Antibiotic Resistance Gene Diversity and Virulence Gene Diversity Are Correlated in Human Gut and Environmental Microbiomes.

mSphere, 4(3): pii:4/3/e00135-19.

Human beings have used large amounts of antibiotics, not only in medical contexts but also, for example, as growth factors in agriculture and livestock, resulting in the contamination of the environment. Even when pathogenic bacteria are the targets of antibiotics, hundreds of nonpathogenic bacterial species are affected as well. Therefore, both pathogenic and nonpathogenic bacteria have gradually become resistant to antibiotics. We tested whether there is still cooccurrence of resistance and virulence determinants. We performed a comparative study of environmental and human gut metagenomes from different individuals and from distinct human populations across the world. We found a great diversity of antibiotic resistance determinants (AR diversity [ARd]) and virulence factors (VF diversity [VFd]) in metagenomes. Importantly there is a correlation between ARd and VFd, even after correcting for protein family richness. In the human gut, there are less ARd and VFd than in more diversified environments, and yet correlations between the ARd and VFd are stronger. They can vary from very high in Malawi, where antibiotic consumption is unattended, to nonexistent in the uncontacted Amerindian population. We conclude that there is cooccurrence of resistance and virulence determinants in human gut microbiomes, suggesting a possible coselective mechanism.IMPORTANCE Every year, thousands of tons of antibiotics are used, not only in human and animal health but also as growth promoters in livestock. Consequently, during the last 75 years, antibiotic-resistant bacterial strains have been selected in human and environmental microbial communities. This implies that, even when pathogenic bacteria are the targets of antibiotics, hundreds of nonpathogenic bacterial species are also affected. Here, we performed a comparative study of environmental and human gut microbial communities issuing from different individuals and from distinct human populations across the world. We found that antibiotic resistance and pathogenicity are correlated and speculate that, by selecting for resistant bacteria, we may be selecting for more virulent strains as a side effect of antimicrobial therapy.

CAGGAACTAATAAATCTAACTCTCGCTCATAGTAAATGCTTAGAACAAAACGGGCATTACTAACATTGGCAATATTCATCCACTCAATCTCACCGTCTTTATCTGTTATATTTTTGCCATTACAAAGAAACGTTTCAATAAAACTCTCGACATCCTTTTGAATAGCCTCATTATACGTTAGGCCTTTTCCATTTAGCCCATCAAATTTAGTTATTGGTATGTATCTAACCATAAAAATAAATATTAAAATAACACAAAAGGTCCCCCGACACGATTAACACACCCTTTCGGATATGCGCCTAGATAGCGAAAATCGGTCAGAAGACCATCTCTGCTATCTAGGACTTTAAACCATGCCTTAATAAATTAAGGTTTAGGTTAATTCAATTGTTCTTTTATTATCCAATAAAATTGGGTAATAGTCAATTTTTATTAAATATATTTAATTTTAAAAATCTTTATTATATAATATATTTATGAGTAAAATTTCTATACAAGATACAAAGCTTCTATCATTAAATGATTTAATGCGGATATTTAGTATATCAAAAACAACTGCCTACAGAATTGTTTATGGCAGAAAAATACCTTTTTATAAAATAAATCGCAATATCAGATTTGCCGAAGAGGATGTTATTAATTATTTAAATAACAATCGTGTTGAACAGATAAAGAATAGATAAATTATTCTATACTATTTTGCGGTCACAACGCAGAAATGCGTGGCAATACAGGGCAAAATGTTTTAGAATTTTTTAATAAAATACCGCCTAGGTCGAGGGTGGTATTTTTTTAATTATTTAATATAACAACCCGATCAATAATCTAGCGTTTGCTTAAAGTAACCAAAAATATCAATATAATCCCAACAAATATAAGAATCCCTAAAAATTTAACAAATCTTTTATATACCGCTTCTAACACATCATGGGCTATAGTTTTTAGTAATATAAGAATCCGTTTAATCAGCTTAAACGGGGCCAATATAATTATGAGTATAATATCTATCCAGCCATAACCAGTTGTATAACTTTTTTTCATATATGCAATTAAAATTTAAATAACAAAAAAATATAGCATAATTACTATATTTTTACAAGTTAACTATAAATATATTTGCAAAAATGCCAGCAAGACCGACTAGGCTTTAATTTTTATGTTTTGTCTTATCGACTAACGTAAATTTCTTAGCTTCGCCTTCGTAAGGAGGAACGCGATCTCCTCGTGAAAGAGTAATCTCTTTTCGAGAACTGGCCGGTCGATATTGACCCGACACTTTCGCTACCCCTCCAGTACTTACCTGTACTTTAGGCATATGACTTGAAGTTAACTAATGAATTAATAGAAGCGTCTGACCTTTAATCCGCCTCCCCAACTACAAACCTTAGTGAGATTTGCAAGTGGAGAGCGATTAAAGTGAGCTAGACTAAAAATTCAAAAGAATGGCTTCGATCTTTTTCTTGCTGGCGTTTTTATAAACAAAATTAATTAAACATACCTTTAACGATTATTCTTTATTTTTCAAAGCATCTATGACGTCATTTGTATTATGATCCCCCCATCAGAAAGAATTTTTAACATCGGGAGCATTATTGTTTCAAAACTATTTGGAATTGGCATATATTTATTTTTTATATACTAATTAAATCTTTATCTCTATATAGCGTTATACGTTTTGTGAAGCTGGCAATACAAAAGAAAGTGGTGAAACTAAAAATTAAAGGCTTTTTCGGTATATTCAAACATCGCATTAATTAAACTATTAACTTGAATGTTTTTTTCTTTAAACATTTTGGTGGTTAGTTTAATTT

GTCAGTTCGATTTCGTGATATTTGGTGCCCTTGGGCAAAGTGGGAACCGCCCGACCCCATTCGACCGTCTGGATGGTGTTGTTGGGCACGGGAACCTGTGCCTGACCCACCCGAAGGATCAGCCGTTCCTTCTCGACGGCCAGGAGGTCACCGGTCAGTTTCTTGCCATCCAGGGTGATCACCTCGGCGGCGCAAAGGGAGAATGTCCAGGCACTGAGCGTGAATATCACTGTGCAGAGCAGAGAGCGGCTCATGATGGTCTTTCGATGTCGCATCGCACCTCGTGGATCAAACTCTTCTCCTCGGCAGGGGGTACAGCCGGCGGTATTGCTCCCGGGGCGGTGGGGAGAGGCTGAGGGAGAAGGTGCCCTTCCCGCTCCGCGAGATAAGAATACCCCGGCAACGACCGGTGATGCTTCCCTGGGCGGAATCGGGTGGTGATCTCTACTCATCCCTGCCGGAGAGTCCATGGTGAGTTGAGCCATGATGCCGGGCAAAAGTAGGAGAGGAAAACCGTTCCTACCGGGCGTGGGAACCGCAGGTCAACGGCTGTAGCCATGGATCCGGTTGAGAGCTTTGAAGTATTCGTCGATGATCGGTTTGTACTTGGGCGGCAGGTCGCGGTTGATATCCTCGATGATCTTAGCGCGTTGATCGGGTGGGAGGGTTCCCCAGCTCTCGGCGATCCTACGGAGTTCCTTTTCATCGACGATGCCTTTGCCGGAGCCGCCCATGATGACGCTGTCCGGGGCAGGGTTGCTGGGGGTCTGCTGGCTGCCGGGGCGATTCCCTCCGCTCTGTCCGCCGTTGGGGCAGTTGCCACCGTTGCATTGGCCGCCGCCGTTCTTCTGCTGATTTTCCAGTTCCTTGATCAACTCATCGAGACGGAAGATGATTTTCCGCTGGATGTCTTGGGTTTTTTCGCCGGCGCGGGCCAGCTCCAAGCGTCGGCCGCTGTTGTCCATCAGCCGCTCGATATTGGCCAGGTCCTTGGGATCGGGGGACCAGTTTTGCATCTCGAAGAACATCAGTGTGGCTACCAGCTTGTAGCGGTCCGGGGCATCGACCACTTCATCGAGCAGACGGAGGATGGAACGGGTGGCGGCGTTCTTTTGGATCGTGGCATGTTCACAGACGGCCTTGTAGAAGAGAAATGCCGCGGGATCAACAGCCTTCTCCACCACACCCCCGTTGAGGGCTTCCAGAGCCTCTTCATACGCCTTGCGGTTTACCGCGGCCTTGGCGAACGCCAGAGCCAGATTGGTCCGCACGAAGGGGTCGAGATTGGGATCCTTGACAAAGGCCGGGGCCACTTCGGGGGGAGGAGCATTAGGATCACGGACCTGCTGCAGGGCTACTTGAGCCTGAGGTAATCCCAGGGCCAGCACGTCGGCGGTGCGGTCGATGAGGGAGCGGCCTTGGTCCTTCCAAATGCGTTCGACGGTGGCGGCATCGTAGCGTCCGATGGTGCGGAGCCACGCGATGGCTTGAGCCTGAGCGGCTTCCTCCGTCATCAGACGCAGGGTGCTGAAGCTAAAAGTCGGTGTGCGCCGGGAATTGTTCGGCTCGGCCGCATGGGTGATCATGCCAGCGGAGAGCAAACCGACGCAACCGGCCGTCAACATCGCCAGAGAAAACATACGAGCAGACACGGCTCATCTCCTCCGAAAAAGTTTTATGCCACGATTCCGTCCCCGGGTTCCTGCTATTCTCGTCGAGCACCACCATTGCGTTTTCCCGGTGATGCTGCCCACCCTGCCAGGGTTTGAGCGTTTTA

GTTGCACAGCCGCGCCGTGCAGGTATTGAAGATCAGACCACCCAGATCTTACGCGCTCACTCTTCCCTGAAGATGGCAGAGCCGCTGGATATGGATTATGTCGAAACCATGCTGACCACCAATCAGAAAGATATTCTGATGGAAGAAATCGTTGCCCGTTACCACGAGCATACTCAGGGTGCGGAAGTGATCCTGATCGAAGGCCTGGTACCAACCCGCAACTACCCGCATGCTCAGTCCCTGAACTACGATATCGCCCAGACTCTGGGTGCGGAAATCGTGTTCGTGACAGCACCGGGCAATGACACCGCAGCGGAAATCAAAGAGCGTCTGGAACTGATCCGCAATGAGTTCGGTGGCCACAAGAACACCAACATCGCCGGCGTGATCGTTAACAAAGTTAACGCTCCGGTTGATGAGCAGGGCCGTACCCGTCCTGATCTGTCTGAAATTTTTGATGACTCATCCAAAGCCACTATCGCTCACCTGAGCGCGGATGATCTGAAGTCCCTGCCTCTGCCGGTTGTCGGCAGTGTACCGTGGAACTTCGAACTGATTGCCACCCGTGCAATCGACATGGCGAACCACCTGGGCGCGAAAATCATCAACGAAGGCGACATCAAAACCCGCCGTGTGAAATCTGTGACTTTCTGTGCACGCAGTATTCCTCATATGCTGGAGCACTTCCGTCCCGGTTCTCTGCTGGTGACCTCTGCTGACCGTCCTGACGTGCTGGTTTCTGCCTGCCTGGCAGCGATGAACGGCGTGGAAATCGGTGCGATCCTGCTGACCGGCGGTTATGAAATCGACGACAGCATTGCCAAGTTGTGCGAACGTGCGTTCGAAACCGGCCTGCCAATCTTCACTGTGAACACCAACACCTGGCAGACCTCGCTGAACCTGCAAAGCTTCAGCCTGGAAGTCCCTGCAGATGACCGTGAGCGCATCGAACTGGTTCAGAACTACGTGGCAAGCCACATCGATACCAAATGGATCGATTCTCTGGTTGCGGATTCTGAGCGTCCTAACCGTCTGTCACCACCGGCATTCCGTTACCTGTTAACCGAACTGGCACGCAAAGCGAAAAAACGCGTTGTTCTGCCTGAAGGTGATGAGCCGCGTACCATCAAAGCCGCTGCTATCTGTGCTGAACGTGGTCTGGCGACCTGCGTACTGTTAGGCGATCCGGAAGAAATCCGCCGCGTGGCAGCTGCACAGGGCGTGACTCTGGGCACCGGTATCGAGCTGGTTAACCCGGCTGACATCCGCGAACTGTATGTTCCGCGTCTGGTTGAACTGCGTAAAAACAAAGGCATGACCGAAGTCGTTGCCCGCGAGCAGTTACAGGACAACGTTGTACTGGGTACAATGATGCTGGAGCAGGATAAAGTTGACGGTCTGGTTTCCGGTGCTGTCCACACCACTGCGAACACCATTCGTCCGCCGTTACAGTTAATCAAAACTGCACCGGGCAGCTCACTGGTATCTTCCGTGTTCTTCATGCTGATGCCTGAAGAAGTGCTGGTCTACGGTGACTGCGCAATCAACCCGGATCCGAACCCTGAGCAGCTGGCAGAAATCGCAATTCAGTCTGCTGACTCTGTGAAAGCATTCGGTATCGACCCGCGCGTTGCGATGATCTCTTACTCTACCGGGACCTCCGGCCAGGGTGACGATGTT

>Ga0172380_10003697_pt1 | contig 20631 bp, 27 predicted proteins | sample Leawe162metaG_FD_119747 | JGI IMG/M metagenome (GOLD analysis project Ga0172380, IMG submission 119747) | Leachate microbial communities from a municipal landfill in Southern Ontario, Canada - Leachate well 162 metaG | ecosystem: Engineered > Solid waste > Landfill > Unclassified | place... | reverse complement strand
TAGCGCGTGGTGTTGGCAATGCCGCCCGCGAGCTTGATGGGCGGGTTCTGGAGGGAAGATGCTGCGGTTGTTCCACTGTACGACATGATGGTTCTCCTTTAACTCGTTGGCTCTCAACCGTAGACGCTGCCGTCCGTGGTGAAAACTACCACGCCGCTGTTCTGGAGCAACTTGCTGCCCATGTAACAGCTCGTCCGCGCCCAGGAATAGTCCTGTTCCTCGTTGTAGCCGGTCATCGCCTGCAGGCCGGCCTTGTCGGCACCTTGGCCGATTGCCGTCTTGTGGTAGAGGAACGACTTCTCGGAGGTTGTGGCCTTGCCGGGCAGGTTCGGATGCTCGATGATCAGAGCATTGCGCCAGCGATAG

RevDate: 2019-05-21

Gregory AC, Zayed AA, Conceição-Neto N, et al (2019)

Marine DNA Viral Macro- and Microdiversity from Pole to Pole.

Cell, 177(5):1109-1123.e14.

Microbes drive most ecosystems and are modulated by viruses that impact their lifespan, gene flow, and metabolic outputs. However, ecosystem-level impacts of viral community diversity remain difficult to assess due to classification issues and few reference genomes. Here, we establish an ∼12-fold expanded global ocean DNA virome dataset of 195,728 viral populations, now including the Arctic Ocean, and validate that these populations form discrete genotypic clusters. Meta-community analyses revealed five ecological zones throughout the global ocean, including two distinct Arctic regions. Across the zones, local and global patterns and drivers in viral community diversity were established for both macrodiversity (inter-population diversity) and microdiversity (intra-population genetic variation). These patterns sometimes, but not always, paralleled those from macro-organisms and revealed temperate and tropical surface waters and the Arctic as biodiversity hotspots and mechanistic hypotheses to explain them. Such further understanding of ocean viruses is critical for broader inclusion in ecosystem models.

RevDate: 2019-06-07
CmpDate: 2019-06-07

Darlison J, Mogren L, Rosberg AK, et al (2019)

Leaf mineral content govern microbial community structure in the phyllosphere of spinach (Spinacia oleracea) and rocket (Diplotaxis tenuifolia).

The Science of the total environment, 675:501-512.